Oeno-File, the Wine & Gastronomy Column

by Frank Ward

Dinner With Friends

February 2013. We are three couples who meet regularly to eat dinner together and taste wines, each calculated to match the various dishes we try. The evenings seldom finish without our having tried at least eight or nine wines, all of them of distinction, even the few that prove to be over the top!. All are tasted blind.

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On blind tastings, a French wine producer once said to me: “la dégustation à l’aveugle est un exercice en l’humilité.” I made him chuckle by replying: “”Yes, and sometimes an exercise in humiliation!”.

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Our most recent dinner was chez our good friends Keith and Clare Powis who, like us, live in southeast Kent. Keith, a wine scholar of extraordinary erudition, runs the Canterbury Wine-Tasting Society, which holds regular tastings at the University of Canterbury. He also runs wine courses on the Isle of Sheppey. He charges no fee for sharing his encyclopaedic knowledge with all and sundry.

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Here’s my report on the dinner hosted by Keith and Clare.

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The three 1988 Rieslings were all remarkable. The Maximen Grünhaus Abstsberg Kabinett (von Schubert) was floral and exquisite, as delicate as can be yet with great tensile strength, grounded in its exceptional steely acidity. At 25 years, just about at its best. The Riesling Schlossberg from Weinbach had all the merits of a great dry Riesling, with the finesse of a top Mosel yet all the attributes of a fully dry wine with a similar structure, and underlying finesse of a top Chablis. The Riesling Frédéric Emile from Trimbach was totally different in style: as full and structured as a Puligny; indeed, nearly as weighty as a white Hermitage. It expanded in the mouth, a model of Trimbachian rectitude, leaving a stony aftertaste. Of the trio, the one that most needed to be served with food – and possibly the one with most to gain from further ageing. The two Alsace wines, in their different ways, went extremely well with the crab-cakes that opened the meal.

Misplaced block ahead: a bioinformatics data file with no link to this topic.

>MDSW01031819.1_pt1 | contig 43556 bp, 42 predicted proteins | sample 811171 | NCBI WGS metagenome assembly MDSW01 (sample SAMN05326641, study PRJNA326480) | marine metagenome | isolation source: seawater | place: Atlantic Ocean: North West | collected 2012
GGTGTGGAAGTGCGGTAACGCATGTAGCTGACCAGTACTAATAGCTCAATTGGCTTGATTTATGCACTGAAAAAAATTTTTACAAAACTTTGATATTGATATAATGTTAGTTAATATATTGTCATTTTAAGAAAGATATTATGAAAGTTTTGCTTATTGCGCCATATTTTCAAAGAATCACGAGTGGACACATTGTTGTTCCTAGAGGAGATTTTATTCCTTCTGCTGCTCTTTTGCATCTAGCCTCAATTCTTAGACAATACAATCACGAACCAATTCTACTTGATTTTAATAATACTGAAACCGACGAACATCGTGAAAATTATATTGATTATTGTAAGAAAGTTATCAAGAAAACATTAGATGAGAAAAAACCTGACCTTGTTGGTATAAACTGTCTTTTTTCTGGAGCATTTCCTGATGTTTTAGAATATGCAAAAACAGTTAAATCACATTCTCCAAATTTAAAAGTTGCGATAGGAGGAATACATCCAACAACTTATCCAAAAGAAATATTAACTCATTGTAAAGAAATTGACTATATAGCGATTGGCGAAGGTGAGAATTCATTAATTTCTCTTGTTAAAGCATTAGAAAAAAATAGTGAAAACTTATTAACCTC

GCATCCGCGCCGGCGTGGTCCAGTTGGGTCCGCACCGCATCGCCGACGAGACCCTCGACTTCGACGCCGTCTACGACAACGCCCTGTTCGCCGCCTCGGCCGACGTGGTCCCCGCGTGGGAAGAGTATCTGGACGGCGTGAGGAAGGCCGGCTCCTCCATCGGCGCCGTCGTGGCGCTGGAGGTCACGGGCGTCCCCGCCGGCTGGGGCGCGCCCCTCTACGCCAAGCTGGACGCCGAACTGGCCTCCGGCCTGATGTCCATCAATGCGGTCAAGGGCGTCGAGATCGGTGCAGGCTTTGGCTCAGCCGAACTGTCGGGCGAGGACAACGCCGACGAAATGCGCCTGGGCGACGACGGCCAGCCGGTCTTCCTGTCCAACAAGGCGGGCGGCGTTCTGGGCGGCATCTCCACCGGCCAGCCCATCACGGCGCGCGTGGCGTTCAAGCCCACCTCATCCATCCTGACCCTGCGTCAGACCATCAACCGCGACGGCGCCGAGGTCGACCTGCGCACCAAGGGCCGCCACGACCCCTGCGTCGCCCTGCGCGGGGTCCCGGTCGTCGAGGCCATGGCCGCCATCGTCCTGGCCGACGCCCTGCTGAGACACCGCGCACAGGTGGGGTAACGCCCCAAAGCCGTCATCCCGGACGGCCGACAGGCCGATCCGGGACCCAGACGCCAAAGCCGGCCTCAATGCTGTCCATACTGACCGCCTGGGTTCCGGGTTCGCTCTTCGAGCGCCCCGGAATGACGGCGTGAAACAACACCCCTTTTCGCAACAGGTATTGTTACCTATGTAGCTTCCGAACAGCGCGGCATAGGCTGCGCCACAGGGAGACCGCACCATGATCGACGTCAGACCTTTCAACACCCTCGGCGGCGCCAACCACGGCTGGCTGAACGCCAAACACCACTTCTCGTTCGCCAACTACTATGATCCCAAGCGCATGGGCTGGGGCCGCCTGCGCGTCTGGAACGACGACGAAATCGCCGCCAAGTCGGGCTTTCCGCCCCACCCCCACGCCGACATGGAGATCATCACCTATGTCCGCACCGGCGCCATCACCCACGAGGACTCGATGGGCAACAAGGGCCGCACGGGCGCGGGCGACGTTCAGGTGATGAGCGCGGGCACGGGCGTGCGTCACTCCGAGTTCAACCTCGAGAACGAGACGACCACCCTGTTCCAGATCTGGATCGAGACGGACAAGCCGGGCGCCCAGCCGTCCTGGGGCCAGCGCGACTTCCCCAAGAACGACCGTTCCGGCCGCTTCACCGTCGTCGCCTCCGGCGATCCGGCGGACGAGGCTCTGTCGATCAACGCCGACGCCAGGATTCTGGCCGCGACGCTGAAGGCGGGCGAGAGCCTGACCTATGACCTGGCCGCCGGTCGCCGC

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The first red, ’94 Rioja Alta Gran Reserva from CVNE, smelled of damson and liquorice, with hints of wet earth and clove, and was dense and vinous in a way that was less common in Rioja in those days – when too many wines were kept over-long in oak – than today. It was though, a bit high in acidity and faintly stalky. Nonetheless, an excellent wine that went very well with the rolled shoulder of lamb (cooked to a turn, at low temperature, over many hours). The 1999 Langhe Rosso “Serrapiu” from Gianni Voerzio looked like a Pauillac (my thoughts drifted that way, initially) and even tasted that way, too, to begin with. Then the Piedmont style began to assert itself as tobacco and cherry notes started to emerge. It had a delectable sweetness, balanced by discreet oakiness, and the tannins were very fine.